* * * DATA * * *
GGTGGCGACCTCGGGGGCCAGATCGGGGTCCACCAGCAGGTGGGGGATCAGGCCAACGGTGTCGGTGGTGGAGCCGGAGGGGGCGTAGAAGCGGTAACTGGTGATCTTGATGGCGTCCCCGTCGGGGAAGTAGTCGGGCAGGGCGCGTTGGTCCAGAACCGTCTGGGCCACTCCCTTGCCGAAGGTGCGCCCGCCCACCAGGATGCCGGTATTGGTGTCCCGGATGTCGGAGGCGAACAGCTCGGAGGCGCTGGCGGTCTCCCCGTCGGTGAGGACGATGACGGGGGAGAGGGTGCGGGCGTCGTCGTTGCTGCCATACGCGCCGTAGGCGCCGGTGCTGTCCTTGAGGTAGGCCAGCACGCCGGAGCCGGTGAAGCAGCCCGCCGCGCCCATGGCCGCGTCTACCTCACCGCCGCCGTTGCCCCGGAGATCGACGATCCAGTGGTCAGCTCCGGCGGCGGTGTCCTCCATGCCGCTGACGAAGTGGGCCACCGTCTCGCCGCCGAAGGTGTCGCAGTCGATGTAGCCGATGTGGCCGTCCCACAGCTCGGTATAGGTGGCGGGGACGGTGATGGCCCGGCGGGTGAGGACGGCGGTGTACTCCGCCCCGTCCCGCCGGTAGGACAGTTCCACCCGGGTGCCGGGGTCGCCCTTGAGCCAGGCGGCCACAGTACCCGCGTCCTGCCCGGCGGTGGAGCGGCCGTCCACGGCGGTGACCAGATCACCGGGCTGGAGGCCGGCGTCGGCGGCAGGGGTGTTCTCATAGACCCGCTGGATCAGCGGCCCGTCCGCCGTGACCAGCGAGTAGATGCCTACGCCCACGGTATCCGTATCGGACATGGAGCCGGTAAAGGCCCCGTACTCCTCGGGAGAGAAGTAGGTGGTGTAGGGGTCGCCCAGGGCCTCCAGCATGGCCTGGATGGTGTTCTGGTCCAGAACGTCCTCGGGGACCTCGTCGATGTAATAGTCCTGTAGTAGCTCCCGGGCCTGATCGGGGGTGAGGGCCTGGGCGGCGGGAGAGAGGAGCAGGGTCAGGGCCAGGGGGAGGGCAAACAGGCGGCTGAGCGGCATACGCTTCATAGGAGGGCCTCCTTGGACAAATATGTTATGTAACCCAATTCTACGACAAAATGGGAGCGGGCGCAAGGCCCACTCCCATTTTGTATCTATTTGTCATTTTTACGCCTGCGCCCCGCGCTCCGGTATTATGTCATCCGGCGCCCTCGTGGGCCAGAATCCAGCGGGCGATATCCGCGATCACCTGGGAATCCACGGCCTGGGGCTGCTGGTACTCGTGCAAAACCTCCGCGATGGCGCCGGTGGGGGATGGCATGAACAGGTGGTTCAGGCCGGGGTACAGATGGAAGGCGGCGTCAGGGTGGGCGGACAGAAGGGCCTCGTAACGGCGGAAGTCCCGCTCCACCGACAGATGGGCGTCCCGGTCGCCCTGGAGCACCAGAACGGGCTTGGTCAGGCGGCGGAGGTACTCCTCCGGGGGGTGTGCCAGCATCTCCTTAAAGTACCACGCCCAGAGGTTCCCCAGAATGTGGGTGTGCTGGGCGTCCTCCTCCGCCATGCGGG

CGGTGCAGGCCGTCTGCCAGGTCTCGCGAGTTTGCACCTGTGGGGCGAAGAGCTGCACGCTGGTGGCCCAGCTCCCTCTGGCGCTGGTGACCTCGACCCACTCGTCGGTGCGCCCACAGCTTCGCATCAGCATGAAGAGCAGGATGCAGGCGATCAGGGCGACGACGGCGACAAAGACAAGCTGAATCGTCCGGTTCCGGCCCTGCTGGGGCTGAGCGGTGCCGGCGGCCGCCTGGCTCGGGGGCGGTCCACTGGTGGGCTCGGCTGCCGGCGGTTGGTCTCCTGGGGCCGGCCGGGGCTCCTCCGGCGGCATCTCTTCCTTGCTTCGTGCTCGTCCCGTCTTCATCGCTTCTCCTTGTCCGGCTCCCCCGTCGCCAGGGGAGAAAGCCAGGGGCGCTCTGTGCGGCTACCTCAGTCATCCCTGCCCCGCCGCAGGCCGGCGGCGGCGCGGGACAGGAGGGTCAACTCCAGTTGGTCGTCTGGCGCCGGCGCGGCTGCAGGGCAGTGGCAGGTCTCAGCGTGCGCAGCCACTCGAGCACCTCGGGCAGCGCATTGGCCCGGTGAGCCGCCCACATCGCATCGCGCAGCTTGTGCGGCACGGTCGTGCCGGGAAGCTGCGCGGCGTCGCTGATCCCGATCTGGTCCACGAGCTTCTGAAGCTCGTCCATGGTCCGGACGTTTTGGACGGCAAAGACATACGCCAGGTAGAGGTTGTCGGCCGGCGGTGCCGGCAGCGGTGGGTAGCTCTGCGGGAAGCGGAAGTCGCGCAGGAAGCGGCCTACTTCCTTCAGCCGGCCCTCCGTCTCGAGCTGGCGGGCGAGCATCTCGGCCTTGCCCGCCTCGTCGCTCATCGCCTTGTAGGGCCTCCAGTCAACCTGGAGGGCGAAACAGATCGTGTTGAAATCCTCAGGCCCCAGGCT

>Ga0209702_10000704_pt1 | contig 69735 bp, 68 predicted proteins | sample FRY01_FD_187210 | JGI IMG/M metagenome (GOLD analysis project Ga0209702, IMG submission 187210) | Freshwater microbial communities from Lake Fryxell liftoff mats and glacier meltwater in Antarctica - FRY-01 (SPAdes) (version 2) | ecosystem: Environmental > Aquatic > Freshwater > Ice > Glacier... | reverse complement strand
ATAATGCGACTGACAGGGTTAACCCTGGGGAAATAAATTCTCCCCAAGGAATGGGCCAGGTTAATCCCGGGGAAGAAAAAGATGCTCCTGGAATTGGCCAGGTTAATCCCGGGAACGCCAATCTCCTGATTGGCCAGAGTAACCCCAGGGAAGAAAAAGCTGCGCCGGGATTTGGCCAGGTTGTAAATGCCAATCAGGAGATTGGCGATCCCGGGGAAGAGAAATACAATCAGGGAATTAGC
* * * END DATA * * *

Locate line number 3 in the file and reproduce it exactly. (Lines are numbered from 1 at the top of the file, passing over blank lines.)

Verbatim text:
>Ga0209702_10000704_pt1 | contig 69735 bp, 68 predicted proteins | sample FRY01_FD_187210 | JGI IMG/M metagenome (GOLD analysis project Ga0209702, IMG submission 187210) | Freshwater microbial communities from Lake Fryxell liftoff mats and glacier meltwater in Antarctica - FRY-01 (SPAdes) (version 2) | ecosystem: Environmental > Aquatic > Freshwater > Ice > Glacier... | reverse complement strand